Mark’s Picks: Jerk “Chicken” and “Beef” Stroganoff

Often when I ask Mark what he wants for dinner, he answers, “I don’t care.” Then I’ll usually whine and say, “well I don’t care either, so think of something,” and we go ’round and ’round in that fashion for an hour. Lately, though, Mark’s been actually firing back requests when I ask him what he wants. Sort of without thinking, though, I believe. Saturday night I asked him what he wanted for dinner and he immediately responded, “jerk chicken.” “Wow, really? Where did that come from?” I asked. “I don’t know, I don’t even know what jerk chicken is,” he answered. Jerk chicken, though, was the perfect answer because I’d earlier in the day commented that I had a couple of habaneros I needed to use up. So I made him jerk “chicken”. Then tonight I asked him what he wanted for dinner and he said, “Beef stroganoff. I don’t know what it is, but that’s what I want.” Always happy for requests, I made him “beef stroganoff”.

Both of these meals used commercial vegan “meat”, so I didn’t mean to write either of them up as recipes for the blog, because I feel as if I’ve cheated somehow. But Mark urged me to photograph the meals anyway and also really liked them, so since I don’t have any more original posts for you, here are some examples of what we’ve eaten over the last few days….I’m still not back to cooking as much as I usually do, so I’ve been lazy.

For the Jerk “Chicken”, I pretty much followed this recipe almost exactly, substituting Gardein Chick’n Scallopini for the chicken breasts. I let them marinate while we went to the gym, then grilled them on the George Foreman when we got home. I served it with Jamaican-style “rice and beans”, which was long grain rice cooked in a can of coconut milk + enough water to make up the liquid called for by the rice, seasoned with some minced onion, a habanero that I stabbed a few times, some salt, and a can of red kidney beans.

Mark loved this – after eating two “breasts”, he ladled some of the extra marinade onto his plate and sopped it up with some stale bread he found in the kitchen. He also praised the rice, which I’ll admit I tasted a few million times as it was cooking (although next time I’m making it in the rice cooker because my stove is horrible at cooking rice). The greens, by the way, are callaloo, a can of which I rather bizarrely found in my cupboard. Which was perfect, but it just goes to show that you never know what you might find in my cupboard. Mark refused to eat the callaloo.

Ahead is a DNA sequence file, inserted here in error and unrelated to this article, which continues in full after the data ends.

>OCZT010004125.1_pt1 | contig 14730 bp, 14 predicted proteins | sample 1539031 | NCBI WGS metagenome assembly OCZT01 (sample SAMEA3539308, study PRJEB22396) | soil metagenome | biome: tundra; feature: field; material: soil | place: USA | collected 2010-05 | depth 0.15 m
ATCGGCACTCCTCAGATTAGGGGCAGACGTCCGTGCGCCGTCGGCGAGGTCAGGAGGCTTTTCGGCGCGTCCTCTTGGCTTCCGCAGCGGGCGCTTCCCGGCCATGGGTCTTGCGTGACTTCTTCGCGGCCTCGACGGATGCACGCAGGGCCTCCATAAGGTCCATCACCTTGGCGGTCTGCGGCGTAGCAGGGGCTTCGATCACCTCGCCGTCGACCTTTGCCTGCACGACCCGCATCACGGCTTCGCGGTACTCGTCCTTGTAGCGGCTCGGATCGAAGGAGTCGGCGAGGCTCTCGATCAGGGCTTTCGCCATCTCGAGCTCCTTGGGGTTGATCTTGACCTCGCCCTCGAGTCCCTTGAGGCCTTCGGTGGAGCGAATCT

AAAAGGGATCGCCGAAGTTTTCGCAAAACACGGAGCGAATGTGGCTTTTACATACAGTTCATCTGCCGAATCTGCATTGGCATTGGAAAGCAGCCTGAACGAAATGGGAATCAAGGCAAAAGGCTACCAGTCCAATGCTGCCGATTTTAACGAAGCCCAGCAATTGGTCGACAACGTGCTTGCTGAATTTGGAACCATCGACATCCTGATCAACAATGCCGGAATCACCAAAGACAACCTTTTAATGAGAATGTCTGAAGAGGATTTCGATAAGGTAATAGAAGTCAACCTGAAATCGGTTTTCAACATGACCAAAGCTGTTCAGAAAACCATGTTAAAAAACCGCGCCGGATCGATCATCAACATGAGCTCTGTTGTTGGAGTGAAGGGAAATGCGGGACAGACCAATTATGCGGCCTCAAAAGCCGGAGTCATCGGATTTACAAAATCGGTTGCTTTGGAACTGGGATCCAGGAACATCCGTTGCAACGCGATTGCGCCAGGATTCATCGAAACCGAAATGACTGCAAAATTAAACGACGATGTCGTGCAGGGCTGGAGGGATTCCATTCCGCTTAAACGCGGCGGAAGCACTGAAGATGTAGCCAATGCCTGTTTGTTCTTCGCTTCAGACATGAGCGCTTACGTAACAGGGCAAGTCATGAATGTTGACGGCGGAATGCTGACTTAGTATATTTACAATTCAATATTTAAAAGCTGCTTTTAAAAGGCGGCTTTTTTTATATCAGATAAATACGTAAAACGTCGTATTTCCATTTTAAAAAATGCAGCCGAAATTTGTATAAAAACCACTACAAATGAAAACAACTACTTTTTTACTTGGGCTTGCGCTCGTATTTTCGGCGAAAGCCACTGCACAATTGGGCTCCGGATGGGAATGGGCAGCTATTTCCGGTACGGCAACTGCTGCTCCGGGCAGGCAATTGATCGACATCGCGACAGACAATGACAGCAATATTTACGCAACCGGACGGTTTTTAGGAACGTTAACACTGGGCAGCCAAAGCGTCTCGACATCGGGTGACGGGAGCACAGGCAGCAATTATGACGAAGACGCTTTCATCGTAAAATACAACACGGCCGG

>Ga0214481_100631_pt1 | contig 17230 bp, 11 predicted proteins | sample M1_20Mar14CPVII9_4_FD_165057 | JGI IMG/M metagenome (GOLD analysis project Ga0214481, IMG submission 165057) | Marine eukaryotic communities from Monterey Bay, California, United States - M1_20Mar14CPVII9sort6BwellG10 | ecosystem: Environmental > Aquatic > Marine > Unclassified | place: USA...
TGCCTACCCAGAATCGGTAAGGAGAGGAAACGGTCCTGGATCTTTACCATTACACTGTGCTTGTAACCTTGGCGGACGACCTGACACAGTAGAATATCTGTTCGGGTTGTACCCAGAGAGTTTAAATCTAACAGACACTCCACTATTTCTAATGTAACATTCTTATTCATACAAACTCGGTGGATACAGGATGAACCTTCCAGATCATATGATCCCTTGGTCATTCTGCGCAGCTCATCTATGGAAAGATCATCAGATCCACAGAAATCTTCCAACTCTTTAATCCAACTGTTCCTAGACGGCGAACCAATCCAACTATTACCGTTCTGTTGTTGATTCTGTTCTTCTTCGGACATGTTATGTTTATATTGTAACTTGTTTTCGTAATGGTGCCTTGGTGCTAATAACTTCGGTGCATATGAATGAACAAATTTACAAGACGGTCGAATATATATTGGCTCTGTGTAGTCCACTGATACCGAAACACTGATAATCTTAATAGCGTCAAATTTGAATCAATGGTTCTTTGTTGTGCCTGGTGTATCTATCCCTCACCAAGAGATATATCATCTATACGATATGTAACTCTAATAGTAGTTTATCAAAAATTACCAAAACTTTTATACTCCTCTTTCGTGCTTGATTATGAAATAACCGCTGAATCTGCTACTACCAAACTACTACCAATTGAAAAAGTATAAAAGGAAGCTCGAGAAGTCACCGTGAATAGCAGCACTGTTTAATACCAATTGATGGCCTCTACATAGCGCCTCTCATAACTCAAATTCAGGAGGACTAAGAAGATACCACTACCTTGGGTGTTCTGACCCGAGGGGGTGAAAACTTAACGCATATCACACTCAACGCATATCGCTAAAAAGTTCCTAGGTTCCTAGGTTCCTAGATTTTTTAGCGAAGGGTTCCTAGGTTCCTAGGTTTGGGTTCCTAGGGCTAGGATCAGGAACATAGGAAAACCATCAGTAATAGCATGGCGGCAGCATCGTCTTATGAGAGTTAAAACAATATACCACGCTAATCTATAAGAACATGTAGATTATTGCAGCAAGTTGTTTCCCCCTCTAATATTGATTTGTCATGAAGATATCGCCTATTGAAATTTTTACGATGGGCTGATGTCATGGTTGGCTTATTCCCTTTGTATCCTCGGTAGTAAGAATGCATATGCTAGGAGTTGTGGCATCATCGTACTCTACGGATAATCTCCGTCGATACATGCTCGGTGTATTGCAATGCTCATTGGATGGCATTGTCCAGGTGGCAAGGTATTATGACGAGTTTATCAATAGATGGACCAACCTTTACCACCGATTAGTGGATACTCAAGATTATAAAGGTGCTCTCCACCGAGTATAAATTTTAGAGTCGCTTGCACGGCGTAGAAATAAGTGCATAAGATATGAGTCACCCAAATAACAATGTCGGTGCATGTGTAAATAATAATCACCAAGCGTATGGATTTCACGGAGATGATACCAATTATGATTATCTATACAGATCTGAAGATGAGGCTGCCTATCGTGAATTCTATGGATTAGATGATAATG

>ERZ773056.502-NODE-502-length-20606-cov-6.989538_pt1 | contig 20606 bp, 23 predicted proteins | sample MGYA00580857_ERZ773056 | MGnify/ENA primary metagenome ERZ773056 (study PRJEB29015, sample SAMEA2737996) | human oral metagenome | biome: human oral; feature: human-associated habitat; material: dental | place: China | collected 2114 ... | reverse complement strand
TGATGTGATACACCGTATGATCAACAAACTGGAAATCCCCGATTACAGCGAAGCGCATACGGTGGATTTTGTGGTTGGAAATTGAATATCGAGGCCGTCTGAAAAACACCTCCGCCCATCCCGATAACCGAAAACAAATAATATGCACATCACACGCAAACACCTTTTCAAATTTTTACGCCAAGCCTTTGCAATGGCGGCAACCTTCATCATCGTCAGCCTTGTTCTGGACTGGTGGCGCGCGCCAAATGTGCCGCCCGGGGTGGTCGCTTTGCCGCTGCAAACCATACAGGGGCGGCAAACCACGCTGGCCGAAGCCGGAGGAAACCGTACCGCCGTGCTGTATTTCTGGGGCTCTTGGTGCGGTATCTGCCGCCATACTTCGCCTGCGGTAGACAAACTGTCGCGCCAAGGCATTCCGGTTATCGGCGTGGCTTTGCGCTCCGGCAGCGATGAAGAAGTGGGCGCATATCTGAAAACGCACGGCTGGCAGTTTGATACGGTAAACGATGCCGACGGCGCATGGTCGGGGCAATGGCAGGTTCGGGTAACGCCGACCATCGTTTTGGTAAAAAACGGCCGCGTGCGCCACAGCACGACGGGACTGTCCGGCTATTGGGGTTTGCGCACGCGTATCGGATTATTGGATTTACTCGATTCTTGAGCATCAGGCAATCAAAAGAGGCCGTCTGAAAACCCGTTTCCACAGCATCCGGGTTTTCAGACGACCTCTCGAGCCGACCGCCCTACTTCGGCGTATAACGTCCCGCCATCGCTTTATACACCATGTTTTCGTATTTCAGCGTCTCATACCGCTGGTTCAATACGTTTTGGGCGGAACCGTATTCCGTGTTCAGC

I had the leftovers from this for lunch today, prompting several people at the office to tell me my meal smelled wonderful.

If you examine it, Mark’s random request of beef stroganoff tonight should have been even more difficult for me to pull off, considering beef stroganoff consists of the following unvegan things:

  • beef
  • beef “juice” (broth, stock, consommé, etc.)
  • sour cream
  • egg noodles

…usually lavishly garnished with mushrooms, which both Mark and I despise. Really the only vegan and non-gross thing about beef stroganoff is onions. But Mark requested beef stroganoff and 20 minutes later, he got “beef” stroganoff.

I cooked 8 oz of bowtie (because that’s what I had) pasta. Meanwhile, I thinly sliced half an onion (that I wanted to use up) and a couple of shallots and sauteed them in olive oil in a Dutch oven. To the sauteed onions, I added a few cloves of pressed garlic and a couple of tablespoons of flour and made a roux, then I added about half a cup of red wine – what was left in a bottle I wanted to finish so I could open a new one to drink with dinner – using it to deglaze the pot. Then I added maybe a cup of vegan “beef” broth, some salt, dried tarragon, and lots of freshly ground pepper. As this was simmering, I added some Gardein Beef Tips and a spoonful of Better Than Sour Cream. When that was all warmed through, I served over the pasta. Mark said it was “really good”.

I’m sort of embarrassed about sharing those meals with you lest you think we’ve been surviving off nothing but processed food lately – actually we’ve been eating a lot of salads, too, or were until the weekend, anyway, although yeah, I do seem to have plowed through all the Gardein stuff I found at Wegmans and wanted to experiment with a lot faster than I anticipated. Speaking of Wegmans, the one near our house is now selling Daiya, and since this has been a rather pro-processed food post I might as well tell you that the minute I saw that, I decided the struggle is over: veganism is now mainstream. I can buy a tasty, melty, high quality vegan cheese at my regular, local grocery store: it’s all vegan cake from now on. I know Wegmans is sort of an upscale grocery store and that I’m very lucky to live in the part of the country and world that I do, and that my friends in the Midwest and in other countries are probably much less impressed with the selection in their local grocery stores, but finding Daiya at Wegmans was the day I’ve been waiting for for the twelve years I’ve been vegan. For me, it’s officially no longer more difficult to be vegan than it is to not be. Wooo!

In technical news, Mark and I (mostly Mark) have been migrating to a new server and even regular commenters may find their first comment held for moderation. Don’t be alarmed. Hopefully the new site will be a bit faster, though. And I’ve just remembered I need to re-do the blogroll because it disappeared…

In the process of moving all our stuff to the new server, I have been looking at old pictures. Let me tell you who I miss more than you can imagine:

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Random Product Reviews